5,000 UK kids to receive free digital glove from OpenUK
OpenUK has announced its 2021 Kids Digital Glove Giveaway, sharing 5,000 Digital Gloves, sustainably made in the UK, and sponsored by Nominet and the Open Data Institute. With a focus on engaging children in practical open source software coding, whilst teaching the open source definition and the sustainable development goals, the course builds on OpenUK’s 2020 Summer Camp.
It aligns with the key stage three curriculum across the UK, by providing ten fun, animated lessons and an accompanying digital magazine exploring open data, sustainability, collaboration and diversity whilst featuring insights from industry experts and organisations.
This year, the giveaway has been designed to engage in the digital camp experience 100 schools and community groups, OpenUK will provide 30 Digital Gloves to each of these groups, and organise a competition after the camp. In addition to the gloves distributed to schools across the UK, OpenUK will also give the opportunity to apply for a pair of gloves to 800 children.
“Last year I mentored kids doing the first OpenUK Kids Camp and saw for myself that practical coding activities are essential to link theory to something that kids can engage with and understand. I was in my first year at Cambridge when the opportunity to step up and be this year’s Creative Director for the OpenUK Kids Course came about. It’s been hard work and a massive learning curve, but I hope my relative youth has made the course even more relatable for young people,” said this year’s Creative Director, and second year Robinson College, Cambridge student Lowena Hull.
With a clear focus on digital inclusion, OpenUK is providing the Digital Gloves complete with micro:bit 2’s, for 1,200 young people, focusing on those who have benefited from the provision of tablets and laptops through lockdown. Without this support they would not have the opportunity to take part.
“Digital inclusion is critical for all young people in the UK. I am extremely proud we can support this at OpenUK, as we teach kids appropriate skills for a future in technology.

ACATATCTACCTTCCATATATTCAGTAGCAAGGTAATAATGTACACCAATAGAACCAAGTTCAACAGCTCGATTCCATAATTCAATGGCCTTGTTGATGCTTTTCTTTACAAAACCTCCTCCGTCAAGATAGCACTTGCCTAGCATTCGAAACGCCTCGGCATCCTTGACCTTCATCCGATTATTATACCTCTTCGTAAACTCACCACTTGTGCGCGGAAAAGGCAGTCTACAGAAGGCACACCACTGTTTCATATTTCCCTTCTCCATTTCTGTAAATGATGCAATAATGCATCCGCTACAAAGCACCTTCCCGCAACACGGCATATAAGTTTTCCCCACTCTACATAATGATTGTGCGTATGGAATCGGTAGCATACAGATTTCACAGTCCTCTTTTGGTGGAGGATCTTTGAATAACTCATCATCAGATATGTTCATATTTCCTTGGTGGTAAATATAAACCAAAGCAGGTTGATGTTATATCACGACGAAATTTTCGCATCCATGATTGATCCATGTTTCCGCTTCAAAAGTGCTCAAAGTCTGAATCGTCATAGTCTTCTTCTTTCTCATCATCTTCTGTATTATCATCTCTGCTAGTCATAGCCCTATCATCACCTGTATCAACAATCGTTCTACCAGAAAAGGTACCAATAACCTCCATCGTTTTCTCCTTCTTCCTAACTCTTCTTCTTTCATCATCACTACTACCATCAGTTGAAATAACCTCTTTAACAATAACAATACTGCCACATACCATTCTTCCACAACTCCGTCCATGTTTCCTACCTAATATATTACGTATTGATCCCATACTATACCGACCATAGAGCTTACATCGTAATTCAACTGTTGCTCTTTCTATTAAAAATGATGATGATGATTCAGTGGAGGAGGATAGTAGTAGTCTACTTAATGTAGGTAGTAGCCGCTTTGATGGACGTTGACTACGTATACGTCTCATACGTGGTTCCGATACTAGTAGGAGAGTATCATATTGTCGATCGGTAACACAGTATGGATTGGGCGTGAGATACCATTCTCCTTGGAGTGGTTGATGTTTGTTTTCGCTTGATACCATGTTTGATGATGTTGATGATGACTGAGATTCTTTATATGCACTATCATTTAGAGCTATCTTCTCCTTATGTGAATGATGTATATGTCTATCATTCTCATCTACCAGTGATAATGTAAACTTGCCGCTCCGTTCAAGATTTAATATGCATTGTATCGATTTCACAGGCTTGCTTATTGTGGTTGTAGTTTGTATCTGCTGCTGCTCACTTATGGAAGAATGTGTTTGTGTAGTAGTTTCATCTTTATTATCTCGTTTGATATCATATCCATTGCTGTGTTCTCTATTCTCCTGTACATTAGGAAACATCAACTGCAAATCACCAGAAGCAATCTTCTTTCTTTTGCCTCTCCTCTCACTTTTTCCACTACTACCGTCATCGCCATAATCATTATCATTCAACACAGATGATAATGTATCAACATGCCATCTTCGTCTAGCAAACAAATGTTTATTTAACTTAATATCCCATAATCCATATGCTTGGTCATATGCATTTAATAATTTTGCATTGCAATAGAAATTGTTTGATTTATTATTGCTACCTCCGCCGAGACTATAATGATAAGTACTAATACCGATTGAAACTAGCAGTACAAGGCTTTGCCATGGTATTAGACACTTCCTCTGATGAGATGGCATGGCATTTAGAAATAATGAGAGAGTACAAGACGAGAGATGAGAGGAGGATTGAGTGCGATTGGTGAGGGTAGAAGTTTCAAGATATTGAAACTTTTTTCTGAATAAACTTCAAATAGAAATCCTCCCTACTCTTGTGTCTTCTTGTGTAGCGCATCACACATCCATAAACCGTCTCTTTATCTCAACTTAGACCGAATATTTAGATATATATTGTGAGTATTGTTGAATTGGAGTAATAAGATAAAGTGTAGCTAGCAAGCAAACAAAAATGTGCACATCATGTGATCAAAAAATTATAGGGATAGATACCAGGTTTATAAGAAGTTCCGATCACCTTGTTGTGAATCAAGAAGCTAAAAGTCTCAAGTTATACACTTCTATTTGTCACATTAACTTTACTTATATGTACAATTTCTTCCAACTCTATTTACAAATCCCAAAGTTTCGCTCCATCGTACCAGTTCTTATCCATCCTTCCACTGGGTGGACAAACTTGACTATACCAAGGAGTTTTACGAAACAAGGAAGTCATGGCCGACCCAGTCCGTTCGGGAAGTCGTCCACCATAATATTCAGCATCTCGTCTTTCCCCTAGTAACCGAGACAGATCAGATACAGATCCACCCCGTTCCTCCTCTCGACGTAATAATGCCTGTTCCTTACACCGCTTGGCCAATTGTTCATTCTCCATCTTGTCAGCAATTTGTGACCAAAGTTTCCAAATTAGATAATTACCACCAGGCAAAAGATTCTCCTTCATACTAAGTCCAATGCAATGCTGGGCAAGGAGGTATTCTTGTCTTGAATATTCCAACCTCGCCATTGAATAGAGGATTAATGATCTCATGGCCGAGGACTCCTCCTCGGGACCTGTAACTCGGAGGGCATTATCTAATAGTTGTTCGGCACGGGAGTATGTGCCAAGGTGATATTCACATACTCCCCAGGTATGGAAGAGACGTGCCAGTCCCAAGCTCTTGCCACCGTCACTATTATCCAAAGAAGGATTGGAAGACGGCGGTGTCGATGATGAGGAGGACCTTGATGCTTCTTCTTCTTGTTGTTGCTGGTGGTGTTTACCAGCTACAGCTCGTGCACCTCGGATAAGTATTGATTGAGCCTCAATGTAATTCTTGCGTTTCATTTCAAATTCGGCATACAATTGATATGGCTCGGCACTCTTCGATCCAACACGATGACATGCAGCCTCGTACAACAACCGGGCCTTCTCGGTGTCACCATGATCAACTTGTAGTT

"Supporting the UK’s leadership in open source software will help create the next-gen of technologists and business people and build their understanding of relevant technology,” said Amanda Brock, CEO OpenUK.
“The power of Open Technology can and should be shared with those living in digital poverty. With it, we can create a more digitally inclusive and flourishing society,” said OpenUK Digital Inclusion Lead, Ashleigh Monagle.
“No one should get left behind in our digital world. Digital inclusion has to include everyone, from school children getting an online education, working adults being able to use the tools to do their job, to pensioners accessing digital services.
"This reality can happen with everyone #joiningthedots, and the tech industry has a role to play in not only supplying the hardware and software, but in supporting education for everyone to have the necessary digital skills to be part of it.
"OpenUK have been taking a leadership role in this and their second camp will be educationally valuable at key stage three whilst allowing kids to enjoy doing coding,” added Freddie Quek, Chief Technology Officer, Times Higher Education and Founder of Joining the Dots.
The Digital Kids Camp sponsored by Red Hat, will commence on 27th September, with digital ezines accompanying fun, animated lessons to be shared weekly (excluding half term) until December. The course will be followed by a competition from December to February. Both the course and competition require a glove and micro:bit to take part.
OpenUK will be hosting an education dome in its COP26 Open Technology and Sustainability Day on 11th November at COP26 at the Skypark Fringe, and is also working on creating both an Apprenticeship Knowledge Module and High School Certification in Open Source Software / Open Technology.
The UK supports a range of companies that are involved in open source, from those headquartered in the UK that are growing internationally around open source, through to individuals working for international enterprises that invest in open source software.
The UK is a contributor to open source software and these contributions add up to a vibrant open source software business ecosystem that is part of a collaborative community.
Despite its status as a global centre of excellence, there is a shortage of skills in this ever growing space and OpenUK hopes that supporting the education of future technologists through its kids camp can engage and inspire kids into coding and contribution.
OpenUK glove kit giveaway is live as of the 7th September. To order a free glove and learn more about the Digital Kids Camp visit here.